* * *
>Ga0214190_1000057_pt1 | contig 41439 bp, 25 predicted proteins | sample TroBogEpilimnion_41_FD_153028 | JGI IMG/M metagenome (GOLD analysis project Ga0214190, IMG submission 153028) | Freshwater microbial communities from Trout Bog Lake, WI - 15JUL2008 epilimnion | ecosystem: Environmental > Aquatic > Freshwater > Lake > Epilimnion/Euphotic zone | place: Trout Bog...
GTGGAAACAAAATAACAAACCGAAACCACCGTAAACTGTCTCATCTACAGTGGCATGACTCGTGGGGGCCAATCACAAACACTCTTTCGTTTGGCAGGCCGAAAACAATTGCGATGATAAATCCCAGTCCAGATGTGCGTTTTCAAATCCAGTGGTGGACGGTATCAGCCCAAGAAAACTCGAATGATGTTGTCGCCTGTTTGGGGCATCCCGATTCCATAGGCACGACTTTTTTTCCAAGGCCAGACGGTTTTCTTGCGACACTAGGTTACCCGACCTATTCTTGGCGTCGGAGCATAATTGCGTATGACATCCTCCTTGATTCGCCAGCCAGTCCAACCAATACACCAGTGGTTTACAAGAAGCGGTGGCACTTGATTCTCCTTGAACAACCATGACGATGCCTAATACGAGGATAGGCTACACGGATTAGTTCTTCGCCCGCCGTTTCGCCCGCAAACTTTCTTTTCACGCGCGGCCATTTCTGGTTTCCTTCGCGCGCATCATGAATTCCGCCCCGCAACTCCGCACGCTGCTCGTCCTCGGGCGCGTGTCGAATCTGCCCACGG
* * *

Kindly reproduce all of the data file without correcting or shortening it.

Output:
>Ga0214190_1000057_pt1 | contig 41439 bp, 25 predicted proteins | sample TroBogEpilimnion_41_FD_153028 | JGI IMG/M metagenome (GOLD analysis project Ga0214190, IMG submission 153028) | Freshwater microbial communities from Trout Bog Lake, WI - 15JUL2008 epilimnion | ecosystem: Environmental > Aquatic > Freshwater > Lake > Epilimnion/Euphotic zone | place: Trout Bog...
GTGGAAACAAAATAACAAACCGAAACCACCGTAAACTGTCTCATCTACAGTGGCATGACTCGTGGGGGCCAATCACAAACACTCTTTCGTTTGGCAGGCCGAAAACAATTGCGATGATAAATCCCAGTCCAGATGTGCGTTTTCAAATCCAGTGGTGGACGGTATCAGCCCAAGAAAACTCGAATGATGTTGTCGCCTGTTTGGGGCATCCCGATTCCATAGGCACGACTTTTTTTCCAAGGCCAGACGGTTTTCTTGCGACACTAGGTTACCCGACCTATTCTTGGCGTCGGAGCATAATTGCGTATGACATCCTCCTTGATTCGCCAGCCAGTCCAACCAATACACCAGTGGTTTACAAGAAGCGGTGGCACTTGATTCTCCTTGAACAACCATGACGATGCCTAATACGAGGATAGGCTACACGGATTAGTTCTTCGCCCGCCGTTTCGCCCGCAAACTTTCTTTTCACGCGCGGCCATTTCTGGTTTCCTTCGCGCGCATCATGAATTCCGCCCCGCAACTCCGCACGCTGCTCGTCCTCGGGCGCGTGTCGAATCTGCCCACGG